July 23, 2014  

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Southern Miss Honors College Students Accepted to Distinguished Law School

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Miss seniors Justin Roland, left, and Mark Hamrick will attend Duke University Law School this fall. (University Communications photo by David Tisdale)

Two University of Southern Mississippi Honors College students from Jones County, Miss. have been accepted into one of the most prestigious law schools in the country.

Seniors Justin Roland of Laurel, an English and philosophy double major and Mark Hamrick of Moselle, a communication studies major, will enroll in the law school at Duke University this fall. The two became friends at Southern Miss after joining its Pi Kappa Phi fraternity.

A Presidential Scholar, Roland is an Honors College Ambassador and a member of Phi Kappa Phi Honor Society. Hamrick served as chief of staff for the Student Government Association (SGA), is an Honors College Ambassador and a member of Eagle Connections.

Both said the Duke Law School was appealing for its consistent rating as among America’s best law schools, including a ranking of 11th best in the country by U.S. News and World Report. “When we went to visit the campus, we fell in love with it,” said Hamrick.

“I think Mark and Justin's acceptance at Duke speaks volumes both of the quality of our students and of the education they've received at Southern Miss,” said Dr. David R. Davies, dean of the Honors College. “They're incredibly bright young men, and I predict they'll do very well indeed at this very competitive law school.”
Roland said an ethics class he took from Dr. Chris Myers spurred his interest in issues of right and wrong commonly dealt with in the legal profession. “I like the application of logical thinking to problems that it (law) requires, a skill I gained in my philosophy courses,” he said.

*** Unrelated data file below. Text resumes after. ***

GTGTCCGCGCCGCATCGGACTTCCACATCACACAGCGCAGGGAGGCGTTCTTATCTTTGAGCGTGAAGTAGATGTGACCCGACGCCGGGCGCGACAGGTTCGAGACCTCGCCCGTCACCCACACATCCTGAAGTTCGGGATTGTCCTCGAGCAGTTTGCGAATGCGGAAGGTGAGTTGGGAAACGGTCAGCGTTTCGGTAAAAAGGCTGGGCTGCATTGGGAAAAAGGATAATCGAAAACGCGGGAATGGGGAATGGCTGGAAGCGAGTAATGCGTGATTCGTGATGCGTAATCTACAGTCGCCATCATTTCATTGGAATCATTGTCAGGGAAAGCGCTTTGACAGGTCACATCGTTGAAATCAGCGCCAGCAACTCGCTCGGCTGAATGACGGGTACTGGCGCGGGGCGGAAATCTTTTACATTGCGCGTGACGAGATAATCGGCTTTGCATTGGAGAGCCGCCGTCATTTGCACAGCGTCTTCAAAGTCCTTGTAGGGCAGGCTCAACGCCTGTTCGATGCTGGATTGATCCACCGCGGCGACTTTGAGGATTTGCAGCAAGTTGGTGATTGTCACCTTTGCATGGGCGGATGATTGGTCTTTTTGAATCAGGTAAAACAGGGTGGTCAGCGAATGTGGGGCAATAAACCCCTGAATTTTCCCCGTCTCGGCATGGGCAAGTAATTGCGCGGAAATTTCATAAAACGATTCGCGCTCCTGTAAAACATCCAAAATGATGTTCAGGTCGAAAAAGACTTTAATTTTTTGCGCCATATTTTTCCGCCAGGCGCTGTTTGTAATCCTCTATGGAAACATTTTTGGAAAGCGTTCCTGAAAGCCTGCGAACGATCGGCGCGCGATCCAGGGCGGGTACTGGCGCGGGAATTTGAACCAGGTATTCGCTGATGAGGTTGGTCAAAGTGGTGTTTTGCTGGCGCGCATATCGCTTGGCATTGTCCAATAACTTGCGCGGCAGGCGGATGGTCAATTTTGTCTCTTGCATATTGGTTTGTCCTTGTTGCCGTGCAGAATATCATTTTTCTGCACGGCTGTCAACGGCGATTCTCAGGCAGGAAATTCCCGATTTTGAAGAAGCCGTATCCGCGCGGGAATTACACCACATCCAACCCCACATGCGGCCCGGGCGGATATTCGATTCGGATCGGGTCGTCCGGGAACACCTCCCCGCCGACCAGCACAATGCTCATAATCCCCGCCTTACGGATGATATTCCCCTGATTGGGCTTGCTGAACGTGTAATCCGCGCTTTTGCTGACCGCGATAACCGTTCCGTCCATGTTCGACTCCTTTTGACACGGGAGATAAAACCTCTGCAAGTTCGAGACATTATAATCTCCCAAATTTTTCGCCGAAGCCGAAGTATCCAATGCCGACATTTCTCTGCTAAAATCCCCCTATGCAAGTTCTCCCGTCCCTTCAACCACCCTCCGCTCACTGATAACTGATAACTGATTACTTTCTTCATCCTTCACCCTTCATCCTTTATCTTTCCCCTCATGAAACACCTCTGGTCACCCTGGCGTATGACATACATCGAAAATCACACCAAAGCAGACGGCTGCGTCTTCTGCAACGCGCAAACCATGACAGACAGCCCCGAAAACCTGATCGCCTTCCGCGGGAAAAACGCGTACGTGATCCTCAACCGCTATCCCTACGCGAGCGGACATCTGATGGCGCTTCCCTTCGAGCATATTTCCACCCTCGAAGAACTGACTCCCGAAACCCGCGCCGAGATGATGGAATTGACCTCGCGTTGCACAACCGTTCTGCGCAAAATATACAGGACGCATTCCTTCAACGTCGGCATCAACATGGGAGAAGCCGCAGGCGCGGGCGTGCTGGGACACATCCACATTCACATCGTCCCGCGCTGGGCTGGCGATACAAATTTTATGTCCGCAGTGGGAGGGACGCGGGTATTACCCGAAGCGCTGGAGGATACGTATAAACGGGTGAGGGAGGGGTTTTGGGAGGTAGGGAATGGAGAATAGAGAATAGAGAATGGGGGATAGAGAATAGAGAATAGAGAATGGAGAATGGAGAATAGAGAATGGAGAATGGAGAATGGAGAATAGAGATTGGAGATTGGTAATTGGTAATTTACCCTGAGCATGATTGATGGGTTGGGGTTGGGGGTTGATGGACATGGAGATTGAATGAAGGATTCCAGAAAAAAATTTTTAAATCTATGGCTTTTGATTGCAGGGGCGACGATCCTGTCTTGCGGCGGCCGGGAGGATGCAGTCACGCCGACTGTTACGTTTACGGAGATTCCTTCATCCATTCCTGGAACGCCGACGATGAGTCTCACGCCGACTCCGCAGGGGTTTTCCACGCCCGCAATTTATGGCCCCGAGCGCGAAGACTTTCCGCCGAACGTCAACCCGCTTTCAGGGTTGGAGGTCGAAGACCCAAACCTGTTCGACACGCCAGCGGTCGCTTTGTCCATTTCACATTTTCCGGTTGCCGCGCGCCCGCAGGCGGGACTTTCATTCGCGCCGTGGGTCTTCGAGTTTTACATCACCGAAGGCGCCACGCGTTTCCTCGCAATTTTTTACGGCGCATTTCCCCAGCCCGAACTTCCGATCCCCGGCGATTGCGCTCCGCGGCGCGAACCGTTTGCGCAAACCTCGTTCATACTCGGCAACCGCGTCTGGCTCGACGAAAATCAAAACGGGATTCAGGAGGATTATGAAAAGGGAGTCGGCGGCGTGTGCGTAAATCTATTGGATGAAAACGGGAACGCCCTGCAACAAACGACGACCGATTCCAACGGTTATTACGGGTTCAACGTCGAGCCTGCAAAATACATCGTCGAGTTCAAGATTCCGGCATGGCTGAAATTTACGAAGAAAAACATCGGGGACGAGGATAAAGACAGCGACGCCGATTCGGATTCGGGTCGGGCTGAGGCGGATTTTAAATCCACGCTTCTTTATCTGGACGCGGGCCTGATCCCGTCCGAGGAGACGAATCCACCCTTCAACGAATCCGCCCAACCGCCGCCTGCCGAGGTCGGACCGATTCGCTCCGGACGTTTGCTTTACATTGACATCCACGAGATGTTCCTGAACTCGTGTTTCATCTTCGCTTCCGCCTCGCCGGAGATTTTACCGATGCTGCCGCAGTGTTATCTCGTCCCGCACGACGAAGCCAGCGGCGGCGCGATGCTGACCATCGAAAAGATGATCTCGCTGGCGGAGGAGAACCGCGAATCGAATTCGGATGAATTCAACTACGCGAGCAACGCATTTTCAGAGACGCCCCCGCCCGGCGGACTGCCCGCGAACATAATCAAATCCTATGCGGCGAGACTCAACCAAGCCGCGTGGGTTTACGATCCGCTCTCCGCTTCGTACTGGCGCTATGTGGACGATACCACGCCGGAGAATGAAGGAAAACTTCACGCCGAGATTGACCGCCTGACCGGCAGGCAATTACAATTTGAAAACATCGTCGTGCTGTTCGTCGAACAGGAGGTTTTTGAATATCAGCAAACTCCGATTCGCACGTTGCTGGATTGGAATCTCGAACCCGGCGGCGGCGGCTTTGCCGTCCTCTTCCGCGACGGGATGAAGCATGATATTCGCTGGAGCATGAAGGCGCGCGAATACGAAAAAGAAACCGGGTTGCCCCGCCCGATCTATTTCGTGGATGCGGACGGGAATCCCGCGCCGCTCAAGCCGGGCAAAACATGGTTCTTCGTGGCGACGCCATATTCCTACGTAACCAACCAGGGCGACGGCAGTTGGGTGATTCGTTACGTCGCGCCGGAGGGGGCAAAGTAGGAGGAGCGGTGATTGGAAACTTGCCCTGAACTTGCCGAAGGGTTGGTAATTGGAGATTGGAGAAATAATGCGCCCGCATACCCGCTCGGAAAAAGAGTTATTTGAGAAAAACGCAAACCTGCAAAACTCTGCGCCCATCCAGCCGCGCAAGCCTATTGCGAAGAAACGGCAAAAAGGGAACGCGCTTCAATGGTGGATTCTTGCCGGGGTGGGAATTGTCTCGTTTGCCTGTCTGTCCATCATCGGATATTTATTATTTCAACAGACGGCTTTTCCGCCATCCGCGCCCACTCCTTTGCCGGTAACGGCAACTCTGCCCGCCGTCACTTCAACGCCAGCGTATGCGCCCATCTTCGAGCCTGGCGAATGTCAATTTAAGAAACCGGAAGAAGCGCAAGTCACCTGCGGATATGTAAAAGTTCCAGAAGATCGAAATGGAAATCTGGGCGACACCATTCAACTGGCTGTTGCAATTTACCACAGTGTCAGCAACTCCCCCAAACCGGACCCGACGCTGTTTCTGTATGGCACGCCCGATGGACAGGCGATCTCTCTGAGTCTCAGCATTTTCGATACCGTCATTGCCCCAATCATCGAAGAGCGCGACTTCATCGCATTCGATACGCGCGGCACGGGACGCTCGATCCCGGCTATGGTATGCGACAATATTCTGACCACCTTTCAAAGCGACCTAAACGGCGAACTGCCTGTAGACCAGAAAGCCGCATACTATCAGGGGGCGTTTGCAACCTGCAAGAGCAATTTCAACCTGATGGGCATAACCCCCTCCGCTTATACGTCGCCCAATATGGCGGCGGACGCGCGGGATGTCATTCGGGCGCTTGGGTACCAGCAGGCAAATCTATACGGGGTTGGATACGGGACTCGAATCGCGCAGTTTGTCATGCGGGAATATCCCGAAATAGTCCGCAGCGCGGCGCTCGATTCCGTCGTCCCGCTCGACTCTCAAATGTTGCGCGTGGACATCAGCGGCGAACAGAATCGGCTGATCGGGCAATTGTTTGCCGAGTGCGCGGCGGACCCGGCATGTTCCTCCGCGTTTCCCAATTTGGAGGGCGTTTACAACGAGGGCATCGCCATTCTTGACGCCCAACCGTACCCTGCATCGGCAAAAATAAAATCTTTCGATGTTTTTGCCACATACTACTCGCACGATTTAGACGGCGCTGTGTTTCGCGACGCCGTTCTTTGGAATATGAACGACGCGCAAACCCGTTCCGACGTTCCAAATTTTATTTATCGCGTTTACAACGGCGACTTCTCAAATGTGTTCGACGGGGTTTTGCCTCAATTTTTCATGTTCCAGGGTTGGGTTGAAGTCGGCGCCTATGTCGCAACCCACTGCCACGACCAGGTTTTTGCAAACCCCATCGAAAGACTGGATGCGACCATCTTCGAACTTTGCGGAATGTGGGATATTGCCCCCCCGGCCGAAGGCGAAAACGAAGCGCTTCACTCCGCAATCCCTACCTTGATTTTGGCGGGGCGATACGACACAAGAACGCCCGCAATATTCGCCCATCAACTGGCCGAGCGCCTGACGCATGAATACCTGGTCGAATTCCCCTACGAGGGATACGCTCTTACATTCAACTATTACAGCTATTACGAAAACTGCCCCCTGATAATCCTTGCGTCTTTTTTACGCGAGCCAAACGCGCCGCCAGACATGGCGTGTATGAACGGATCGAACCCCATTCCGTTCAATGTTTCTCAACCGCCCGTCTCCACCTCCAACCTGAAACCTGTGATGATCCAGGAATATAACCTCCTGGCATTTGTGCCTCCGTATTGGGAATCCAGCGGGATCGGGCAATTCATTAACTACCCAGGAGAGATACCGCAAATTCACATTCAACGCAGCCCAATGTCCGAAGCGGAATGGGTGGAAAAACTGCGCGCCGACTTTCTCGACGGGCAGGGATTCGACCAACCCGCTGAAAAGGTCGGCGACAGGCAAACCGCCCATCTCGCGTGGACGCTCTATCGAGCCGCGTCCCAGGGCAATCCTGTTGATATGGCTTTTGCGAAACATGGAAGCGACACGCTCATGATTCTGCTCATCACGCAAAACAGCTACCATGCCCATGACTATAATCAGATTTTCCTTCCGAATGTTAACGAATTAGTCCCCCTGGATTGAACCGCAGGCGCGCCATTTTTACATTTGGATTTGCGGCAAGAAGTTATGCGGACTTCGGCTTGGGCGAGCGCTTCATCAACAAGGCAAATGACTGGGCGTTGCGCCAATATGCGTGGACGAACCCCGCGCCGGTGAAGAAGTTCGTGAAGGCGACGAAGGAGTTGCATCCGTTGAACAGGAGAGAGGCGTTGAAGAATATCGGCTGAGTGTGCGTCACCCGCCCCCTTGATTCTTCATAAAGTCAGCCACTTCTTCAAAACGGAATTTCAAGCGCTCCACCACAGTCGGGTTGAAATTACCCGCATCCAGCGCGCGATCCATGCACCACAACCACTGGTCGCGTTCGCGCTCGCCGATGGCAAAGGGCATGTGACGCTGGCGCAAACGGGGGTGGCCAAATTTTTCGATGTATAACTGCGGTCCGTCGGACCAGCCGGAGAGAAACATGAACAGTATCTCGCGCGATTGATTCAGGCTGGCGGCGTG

Hamrick has seen the many career opportunities a law degree offers, including through his internships with the U.S. Treasury Department and in Sen. Thad Cochran’s office in Washington, D.C. His undergraduate program included courses examining persuasion, conflict resolution and negotiation – all central to the work of an attorney. In one course he prepared a closing argument for a hypothetical legal case.

Hamrick said the skills he gained in his classes have prepared him for law school. “So much of what I have learned in my communication studies degree program is applicable in a legal career,” he said.

When they get to North Carolina they will join Southern Miss Honors College graduate and current Duke Law School student Paul Saputo. Both pointed to Saputo as an example of achievement that inspires other Honors College students. “When they do it, it lets you know that you can do it,” Roland said.

“I'm tremendously excited about having two more Golden Eagles with me at Duke Law, and I’m particularly happy with these two gentlemen,” Saputo said. “Mark was a great friend while I was at Southern Miss, and Justin stood out as a true role model. I’m absolutely confident they’ll represent USM in the finest fashion at Duke.”


Saputo believes Southern Miss provides a foundation of leadership and a wealth of practical experience in thinking beyond institutional boundaries, along with the experience of working alongside an accomplished faculty in a real world environment.

That combination prepares its graduates to succeed in law school and other fields, he said.

“Southern Miss students are incredibly diverse, and I graduated from there with the confidence of being able to work with anyone,” he said. “And as a student in its Honors College, I had unparalleled opportunities to work one-on-one with leading scholars.”

Roland and Hamrick concur.  “Southern Miss is for all intents and purposes, where I grew up and became the person I am today,” Roland said. “It provided me with an intellectual environment that nurtures achievement. I believe without the lessons I learned at Southern Miss I would not have been accepted to Duke.”

Hamrick also credits Southern Miss for his own personal development and helping pave the way to Duke. “We’ve got a great faculty and they have me more than 100 percent ready for law school,” he said. “And I’ve enjoyed being a student in the Honors College here. I’m really going to miss USM.”